While the document is correct on the one-year notice, it is mistaken on the key point: remodeling is indeed a just-cause reason for termination. Indeed it is identified as such in the rent stabilization ordinance. (It is not an at-fault reason for termination though.)

Even worse is that the FAQ says nothing about when ‘major’ threshold for remodeling. When is it triggered? The Municipal Code does provide some dollar thresholds specific to unit size that can trigger a tenancy termination. They are identified in the rent stabilization ordinance.

Today’s remodeling thresholds
Studio 1-BR 2-BR 3-BR
Valuation $7,000 $10,000 $15,000 $20,000

Those thresholds are simply too low. The $7,000 ‘remodel’ that would displace a tenant living in a studio is precisely the amount spent by landlords for a simple kitchen cabinet job, according to city building permits. That is hardly the scale of remodel that should trigger a tenancy termination. A down-to-the-studs remodel would cost triple those thresholds at least.

So why are the trigger thresholds so low? Because they were established in 2004 and were never updated for the change in construction costs. As costs rise, ever smaller jobs can trigger a termination. (City Council considered updating those fees in February but took no action. We urged councilmembers to make it a priority in order to stem abuse related to ‘extended remodeling.’ Stay tuned.)

Our Options If We Get a Remodeling Notice

The ‘major remodeling’ provision when invoked with an official notice mandates certain protections for tenants:

  • One-year notice of tenancy termination (which cannot be served until the landlord has complied with all building & safety requirements and it must be approved by the city);
  • Some safeguards against bad-faith abuses (for example, building permits must be obtained within 90 days of a tenant leaving the unit and work must finish within one year);
  • A relocation fee is required if a tenant accepts the termination within 60 days after the one-year notice; or, the tenant is relocated to a “comparable unit” (if one with the same number of bedrooms is available) at the landlord’s cost;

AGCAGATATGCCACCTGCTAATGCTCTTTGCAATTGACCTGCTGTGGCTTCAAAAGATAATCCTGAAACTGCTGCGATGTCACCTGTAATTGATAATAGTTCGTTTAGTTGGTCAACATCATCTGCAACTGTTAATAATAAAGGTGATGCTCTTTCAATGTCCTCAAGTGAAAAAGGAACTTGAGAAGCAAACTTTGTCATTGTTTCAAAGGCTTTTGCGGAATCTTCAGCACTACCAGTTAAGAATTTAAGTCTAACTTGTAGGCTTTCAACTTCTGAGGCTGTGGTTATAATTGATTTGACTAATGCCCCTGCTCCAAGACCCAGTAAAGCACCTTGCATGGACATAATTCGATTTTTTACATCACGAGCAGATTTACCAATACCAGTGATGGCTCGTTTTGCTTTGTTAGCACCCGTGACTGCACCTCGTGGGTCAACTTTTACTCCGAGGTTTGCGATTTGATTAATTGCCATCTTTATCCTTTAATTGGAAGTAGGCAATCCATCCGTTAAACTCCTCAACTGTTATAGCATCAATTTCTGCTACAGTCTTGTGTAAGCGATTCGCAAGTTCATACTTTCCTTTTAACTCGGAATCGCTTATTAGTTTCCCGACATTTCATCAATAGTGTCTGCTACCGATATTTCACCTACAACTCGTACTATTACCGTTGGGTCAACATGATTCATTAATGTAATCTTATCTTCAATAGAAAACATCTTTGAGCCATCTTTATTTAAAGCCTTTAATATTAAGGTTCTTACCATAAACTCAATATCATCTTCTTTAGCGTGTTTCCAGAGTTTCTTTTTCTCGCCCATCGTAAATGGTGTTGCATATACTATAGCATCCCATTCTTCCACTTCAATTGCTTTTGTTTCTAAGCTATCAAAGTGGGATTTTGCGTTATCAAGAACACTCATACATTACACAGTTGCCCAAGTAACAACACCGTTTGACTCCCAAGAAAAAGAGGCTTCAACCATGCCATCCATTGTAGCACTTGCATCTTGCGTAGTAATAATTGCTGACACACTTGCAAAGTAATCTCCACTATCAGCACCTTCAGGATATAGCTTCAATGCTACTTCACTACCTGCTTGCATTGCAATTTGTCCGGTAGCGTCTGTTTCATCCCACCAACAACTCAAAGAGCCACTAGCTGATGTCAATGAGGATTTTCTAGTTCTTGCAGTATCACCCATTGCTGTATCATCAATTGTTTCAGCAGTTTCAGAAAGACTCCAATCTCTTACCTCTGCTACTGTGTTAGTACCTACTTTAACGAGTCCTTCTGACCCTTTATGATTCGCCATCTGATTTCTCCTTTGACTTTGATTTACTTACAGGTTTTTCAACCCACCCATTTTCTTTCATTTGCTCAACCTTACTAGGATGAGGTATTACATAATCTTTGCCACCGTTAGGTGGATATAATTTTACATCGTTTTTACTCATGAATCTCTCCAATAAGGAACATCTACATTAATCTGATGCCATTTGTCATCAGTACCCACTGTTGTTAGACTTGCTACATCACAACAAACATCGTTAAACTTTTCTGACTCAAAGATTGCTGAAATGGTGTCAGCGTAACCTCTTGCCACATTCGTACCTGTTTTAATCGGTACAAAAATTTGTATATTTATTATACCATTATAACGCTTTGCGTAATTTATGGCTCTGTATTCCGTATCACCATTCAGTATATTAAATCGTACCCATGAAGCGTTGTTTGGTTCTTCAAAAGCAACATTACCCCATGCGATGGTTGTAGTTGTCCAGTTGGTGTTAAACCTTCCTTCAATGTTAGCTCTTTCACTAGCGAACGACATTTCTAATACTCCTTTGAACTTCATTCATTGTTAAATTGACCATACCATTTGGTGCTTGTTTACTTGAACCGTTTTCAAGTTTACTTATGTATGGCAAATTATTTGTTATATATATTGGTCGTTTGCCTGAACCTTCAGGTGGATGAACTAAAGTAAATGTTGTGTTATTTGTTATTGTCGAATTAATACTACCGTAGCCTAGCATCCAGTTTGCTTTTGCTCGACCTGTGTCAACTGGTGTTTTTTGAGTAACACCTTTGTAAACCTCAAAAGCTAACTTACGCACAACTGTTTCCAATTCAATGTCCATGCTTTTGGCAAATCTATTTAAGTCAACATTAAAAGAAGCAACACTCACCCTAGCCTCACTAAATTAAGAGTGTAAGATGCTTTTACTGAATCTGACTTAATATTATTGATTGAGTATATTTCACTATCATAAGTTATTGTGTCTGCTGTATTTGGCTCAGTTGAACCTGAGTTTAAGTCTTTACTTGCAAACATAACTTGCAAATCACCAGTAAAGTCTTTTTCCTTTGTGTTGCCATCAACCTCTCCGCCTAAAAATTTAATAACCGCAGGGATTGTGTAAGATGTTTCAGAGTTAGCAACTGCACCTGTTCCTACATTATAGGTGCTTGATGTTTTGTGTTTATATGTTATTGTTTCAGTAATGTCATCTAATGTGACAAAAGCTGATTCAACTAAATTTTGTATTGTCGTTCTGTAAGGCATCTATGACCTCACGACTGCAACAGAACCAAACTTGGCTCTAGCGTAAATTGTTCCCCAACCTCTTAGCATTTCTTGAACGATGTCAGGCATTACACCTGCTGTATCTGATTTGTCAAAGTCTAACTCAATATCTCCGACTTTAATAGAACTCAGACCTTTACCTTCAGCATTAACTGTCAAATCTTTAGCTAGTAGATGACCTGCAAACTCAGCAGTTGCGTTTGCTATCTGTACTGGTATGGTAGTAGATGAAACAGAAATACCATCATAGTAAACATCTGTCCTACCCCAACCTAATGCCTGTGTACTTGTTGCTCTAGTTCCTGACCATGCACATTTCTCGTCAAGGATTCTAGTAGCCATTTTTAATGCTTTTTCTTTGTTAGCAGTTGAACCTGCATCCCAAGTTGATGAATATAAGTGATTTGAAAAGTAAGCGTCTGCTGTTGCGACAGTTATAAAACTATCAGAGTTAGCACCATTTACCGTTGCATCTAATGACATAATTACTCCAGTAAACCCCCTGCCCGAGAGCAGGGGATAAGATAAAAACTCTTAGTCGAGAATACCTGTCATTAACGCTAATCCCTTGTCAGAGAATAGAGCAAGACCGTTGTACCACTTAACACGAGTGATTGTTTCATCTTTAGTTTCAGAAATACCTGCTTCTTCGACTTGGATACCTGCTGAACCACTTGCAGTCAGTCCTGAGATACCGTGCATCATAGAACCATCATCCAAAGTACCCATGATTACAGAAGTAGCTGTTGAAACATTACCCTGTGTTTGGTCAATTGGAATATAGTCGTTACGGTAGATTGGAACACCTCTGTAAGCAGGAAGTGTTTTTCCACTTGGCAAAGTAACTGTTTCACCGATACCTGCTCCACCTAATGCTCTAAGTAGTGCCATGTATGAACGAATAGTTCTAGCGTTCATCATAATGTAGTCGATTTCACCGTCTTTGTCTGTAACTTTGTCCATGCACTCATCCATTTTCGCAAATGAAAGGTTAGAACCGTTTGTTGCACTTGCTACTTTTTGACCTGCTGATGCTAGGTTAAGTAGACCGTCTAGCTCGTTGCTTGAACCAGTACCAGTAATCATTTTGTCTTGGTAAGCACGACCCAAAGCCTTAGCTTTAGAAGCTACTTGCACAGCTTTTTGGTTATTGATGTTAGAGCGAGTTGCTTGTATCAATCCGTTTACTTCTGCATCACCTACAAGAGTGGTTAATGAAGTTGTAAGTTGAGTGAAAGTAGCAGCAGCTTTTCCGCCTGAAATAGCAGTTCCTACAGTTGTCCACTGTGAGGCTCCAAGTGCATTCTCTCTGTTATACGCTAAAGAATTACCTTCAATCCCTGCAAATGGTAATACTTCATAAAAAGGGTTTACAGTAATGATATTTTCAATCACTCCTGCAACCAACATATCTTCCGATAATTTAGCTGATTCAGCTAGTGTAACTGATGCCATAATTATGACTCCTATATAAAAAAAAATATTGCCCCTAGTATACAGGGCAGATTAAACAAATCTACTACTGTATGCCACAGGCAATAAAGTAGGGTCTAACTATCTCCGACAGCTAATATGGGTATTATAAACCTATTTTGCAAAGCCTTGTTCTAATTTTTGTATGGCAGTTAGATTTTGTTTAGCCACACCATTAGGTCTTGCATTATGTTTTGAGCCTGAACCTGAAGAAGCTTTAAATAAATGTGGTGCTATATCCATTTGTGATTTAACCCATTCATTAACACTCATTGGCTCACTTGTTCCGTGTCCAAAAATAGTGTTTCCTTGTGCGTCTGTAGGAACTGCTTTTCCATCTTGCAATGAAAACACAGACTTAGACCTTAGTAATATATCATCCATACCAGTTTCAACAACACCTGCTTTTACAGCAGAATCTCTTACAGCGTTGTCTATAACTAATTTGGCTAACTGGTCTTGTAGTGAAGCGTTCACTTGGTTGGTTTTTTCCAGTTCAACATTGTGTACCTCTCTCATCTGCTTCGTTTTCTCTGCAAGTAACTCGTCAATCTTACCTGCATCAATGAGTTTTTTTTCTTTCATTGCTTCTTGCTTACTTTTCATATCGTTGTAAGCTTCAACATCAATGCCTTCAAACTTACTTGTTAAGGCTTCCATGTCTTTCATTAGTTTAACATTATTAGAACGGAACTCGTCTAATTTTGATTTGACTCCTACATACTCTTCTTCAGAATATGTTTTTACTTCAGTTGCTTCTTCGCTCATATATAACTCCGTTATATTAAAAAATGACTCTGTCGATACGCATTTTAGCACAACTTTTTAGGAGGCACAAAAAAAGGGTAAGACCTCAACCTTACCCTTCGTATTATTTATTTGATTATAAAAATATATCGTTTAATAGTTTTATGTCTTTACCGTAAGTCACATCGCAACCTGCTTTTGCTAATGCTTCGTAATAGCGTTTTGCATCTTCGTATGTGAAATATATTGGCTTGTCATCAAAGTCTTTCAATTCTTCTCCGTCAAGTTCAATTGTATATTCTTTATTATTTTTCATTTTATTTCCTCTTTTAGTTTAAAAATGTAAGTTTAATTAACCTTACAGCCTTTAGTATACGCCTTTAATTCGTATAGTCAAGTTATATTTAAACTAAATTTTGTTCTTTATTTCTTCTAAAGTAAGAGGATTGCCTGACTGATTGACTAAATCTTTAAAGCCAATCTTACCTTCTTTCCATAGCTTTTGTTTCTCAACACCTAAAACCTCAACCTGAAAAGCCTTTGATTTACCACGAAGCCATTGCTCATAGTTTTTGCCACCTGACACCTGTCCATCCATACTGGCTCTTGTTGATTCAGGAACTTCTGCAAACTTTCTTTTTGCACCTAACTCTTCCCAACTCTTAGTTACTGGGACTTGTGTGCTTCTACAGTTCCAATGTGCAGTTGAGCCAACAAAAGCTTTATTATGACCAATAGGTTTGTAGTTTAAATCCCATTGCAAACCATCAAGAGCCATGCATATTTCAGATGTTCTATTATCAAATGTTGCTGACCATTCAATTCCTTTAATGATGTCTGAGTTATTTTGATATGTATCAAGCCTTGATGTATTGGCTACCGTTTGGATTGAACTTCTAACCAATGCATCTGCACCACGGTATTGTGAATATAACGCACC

• The tenant enjoys right of first refusal after remodeling (but at a higher rent that reflects the value of the improvements).

Each tenant will have some decisions to make once she receives the required one-year notice of major remodeling. Let’s break down the options so long as the tenant does not accept the buyout. (That of course will end the landlord’s obligation to the tenant.)

  1. The tenant chooses not to locate to a comparable unit and accepts the termination. She stays in the unit up to one year from the one-year notice and then departs with a relocation fee after having given 30 days notice (paying rent though that time) and never returns to the unit.
  2. The terminated tenant has the right of first refusal, so upon notice of the completion of work she has 30 days to choose to move back. She then retakes her original unit but at the higher rent as established by the city.
  3. The tenant instead requests a comparable unit within 60 days of the required one-year advance notice. She is committed to taking the comparable unit when it becomes available and the landlord will pay to relocate her. When the original unit is ready she moves back (again at the landlord’s expense).

More on Those Key Decision Points

The key decision point for the tenant comes 60 days after receiving the one-year remodeling notice. Does the tenant want to return to her apartment — and is she willing to relocate to a comparable unit during construction if one is available? If more than one tenant asks for a unit the city decides based on hardship and other factors. (It is not clear if the landlord can decline to make available a comparable unit.)

The tenant who chooses to locate to comparable unit has made a commitment and now faces a second decision point: does she take it? If she chooses to relocate to the comparable unit, she has 30 days to move. If she declines the comparable unit, then there are two consequences. First, a 90-day clock starts ticking from the date of the notice of availability. If she has taken about 30 days to decline, she has about 60 more days to find new housing. Second, she will receive no relocation fee because the tenancy termination that triggers the fee was nullified the moment she asked for a comparable unit (4–6–6(k)(5).